cout << "[ ";
  
    // Printing tuple elements
    cout << get<0>(currentTuple) << ' ' << 
            get<1>(currentTuple) << ' ' << 
            get<2>(currentTuple);
    cout << ']';
    cout << '\n';
  }
}
  
// Driver code
int main()
{
  // Declaring a forward list of tuples
  // having first two values of string 
  // type and third value as bool type
  forward_list<tuple<string, string, bool>> 
    forwardListOftuples;
  
  // Declaring a tuple
  tuple<string, string, bool> tuple1;
  
  // Initializing the
  // tuple
  tuple1 = make_tuple("GeeksforGeeks"
                      "Computer Science", 0);
  
  // Push the tuple at the back
  // in the forward list
  forwardListOftuples.push_front(tuple1);
  
  // Declaring another tuple
  tuple<string, string, bool> tuple2;
  
  // Initializing the
  // tuple
  tuple2 = make_tuple("Java", "C++", 1);
  
  // Push the tuple at the front
  // in the forward list
  forwardListOftuples.push_front(tuple2);
  
  // Declaring another tuple
  tuple<string, string, bool> tuple3;
  
  // Initializing the tuple
  tuple3 = make_tuple("GFG", "C", 1);
  
  // Push the tuple at the front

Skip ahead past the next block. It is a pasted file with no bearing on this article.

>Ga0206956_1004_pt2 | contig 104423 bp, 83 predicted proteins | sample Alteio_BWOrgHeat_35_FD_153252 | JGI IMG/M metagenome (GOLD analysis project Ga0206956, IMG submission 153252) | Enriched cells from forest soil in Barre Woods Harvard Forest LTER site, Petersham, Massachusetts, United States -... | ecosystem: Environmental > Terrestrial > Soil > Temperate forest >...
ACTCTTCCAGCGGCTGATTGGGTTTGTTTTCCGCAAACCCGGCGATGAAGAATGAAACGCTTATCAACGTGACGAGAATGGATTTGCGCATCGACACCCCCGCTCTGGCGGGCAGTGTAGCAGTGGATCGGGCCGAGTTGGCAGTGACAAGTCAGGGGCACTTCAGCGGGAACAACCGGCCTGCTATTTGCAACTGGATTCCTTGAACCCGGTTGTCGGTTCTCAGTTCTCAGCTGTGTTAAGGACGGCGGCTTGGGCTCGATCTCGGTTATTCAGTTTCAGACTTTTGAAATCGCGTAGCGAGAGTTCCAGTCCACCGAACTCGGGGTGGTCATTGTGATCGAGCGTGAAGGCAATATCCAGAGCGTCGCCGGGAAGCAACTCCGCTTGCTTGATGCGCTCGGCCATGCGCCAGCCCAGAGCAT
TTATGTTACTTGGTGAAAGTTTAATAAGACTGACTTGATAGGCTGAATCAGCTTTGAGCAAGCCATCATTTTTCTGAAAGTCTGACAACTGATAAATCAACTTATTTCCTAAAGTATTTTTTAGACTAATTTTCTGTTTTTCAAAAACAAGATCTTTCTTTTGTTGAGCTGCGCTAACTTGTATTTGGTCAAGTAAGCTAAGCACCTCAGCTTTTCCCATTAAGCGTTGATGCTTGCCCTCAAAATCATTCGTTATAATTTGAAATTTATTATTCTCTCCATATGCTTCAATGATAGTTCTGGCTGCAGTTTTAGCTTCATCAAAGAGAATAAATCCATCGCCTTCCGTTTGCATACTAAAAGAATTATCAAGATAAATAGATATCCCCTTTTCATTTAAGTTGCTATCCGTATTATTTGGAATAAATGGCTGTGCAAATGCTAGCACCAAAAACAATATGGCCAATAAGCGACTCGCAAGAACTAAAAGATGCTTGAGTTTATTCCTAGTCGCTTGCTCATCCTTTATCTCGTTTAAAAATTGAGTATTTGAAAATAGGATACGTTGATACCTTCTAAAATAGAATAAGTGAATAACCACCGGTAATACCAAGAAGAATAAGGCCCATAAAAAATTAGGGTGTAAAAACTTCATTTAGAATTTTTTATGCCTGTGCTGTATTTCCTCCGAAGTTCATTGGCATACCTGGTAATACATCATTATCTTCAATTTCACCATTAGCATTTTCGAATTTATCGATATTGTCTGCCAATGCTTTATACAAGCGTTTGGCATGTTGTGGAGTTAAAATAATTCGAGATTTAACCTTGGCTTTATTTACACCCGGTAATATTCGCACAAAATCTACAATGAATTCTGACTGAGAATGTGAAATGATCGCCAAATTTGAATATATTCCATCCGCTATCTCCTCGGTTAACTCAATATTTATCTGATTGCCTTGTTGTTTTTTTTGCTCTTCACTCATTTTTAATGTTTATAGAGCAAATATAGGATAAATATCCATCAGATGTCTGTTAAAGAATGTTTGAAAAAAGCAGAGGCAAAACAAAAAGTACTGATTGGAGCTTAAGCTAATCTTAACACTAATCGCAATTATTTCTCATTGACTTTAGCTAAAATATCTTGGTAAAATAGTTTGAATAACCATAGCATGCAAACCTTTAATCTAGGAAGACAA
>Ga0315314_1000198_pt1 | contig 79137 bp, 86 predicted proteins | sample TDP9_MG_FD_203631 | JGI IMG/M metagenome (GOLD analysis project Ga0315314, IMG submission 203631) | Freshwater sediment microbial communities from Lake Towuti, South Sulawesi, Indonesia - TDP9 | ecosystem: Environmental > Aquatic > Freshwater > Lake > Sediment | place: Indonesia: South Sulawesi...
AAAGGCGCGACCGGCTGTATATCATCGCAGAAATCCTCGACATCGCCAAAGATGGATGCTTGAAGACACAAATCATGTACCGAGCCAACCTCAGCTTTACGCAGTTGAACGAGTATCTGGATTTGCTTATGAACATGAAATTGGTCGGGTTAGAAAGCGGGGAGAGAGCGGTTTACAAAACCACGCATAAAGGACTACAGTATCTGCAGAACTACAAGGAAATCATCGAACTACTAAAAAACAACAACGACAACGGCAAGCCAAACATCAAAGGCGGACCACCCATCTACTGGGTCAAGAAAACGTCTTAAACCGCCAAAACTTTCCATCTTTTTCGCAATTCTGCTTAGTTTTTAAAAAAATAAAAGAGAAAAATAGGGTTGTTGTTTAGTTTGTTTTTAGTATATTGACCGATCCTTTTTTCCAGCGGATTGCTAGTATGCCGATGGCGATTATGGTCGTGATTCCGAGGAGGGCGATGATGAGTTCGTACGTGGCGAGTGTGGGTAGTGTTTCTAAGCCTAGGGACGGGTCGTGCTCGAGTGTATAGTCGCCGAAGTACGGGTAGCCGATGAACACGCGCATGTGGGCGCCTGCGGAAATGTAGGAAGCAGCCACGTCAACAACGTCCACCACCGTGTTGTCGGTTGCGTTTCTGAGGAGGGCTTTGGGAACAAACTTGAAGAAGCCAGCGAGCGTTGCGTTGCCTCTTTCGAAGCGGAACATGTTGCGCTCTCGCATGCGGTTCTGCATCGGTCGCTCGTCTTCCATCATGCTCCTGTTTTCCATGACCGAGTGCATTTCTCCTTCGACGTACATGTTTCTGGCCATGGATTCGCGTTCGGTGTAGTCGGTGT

// in the forward list
  forwardListOftuples.push_front(tuple3);
  
  // Declaring another tuple
  tuple<string, string, bool> tuple4;
  
  // Initializing the tuple
  tuple4 = make_tuple("Swift", "Python", 0);
  
  // Push the tuple at the front
  // in the forward list
  forwardListOftuples.push_front(tuple4);
  
  // Calling print function
  print(forwardListOftuples);
  return 0;
}

Output:

[ Swift Python 0]
[ GFG C 1]
[ Java C++ 1]
[ GeeksforGeeks Computer Science 0]

List of tuples

In C++, a list of tuples is a list in which each element is a tuple itself. Although, a tuple can contain more or fewer elements, for simplicity we have used tuples having three elements only. 

Syntax:

list<tuple<dataType1, dataType2, dataType3> myList;

Here,

dataType1, dataType2, and dataType3 are similar or dissimilar data types.

Example 1: Below is the C++ program to demonstrate the working of list of tuples.

C++




// C++ program to demonstrate 
// the working of list of tuples
#include <bits/stdc++.h>
using namespace std;
  
// Function to print
// list elements
void print(list<tuple<int, int
           int>> &listOftuples)
{
  for (auto currentTuple : listOftuples) 
  {
    // Each element of the List is
    // a tuple itself
    tuple<int, int, int> tuple = currentTuple;
  
    cout << "[ ";
  
    // Printing tuple elements
    cout << get<0>(currentTuple) << ' ' << 
            get<1>(currentTuple) << ' ' << 
            get<2>(currentTuple);
    cout << ']';
    cout << '\n';
  }
}
  
// Driver code
int main()
{
  // Declaring a List of tuples
  // having all values of integer type
  list<tuple<int, int, int>> 
  listOftuples;
  
  // Declaring a tuple
  tuple<int, int, int> tuple1;
  
  // Initializing the
  // tuple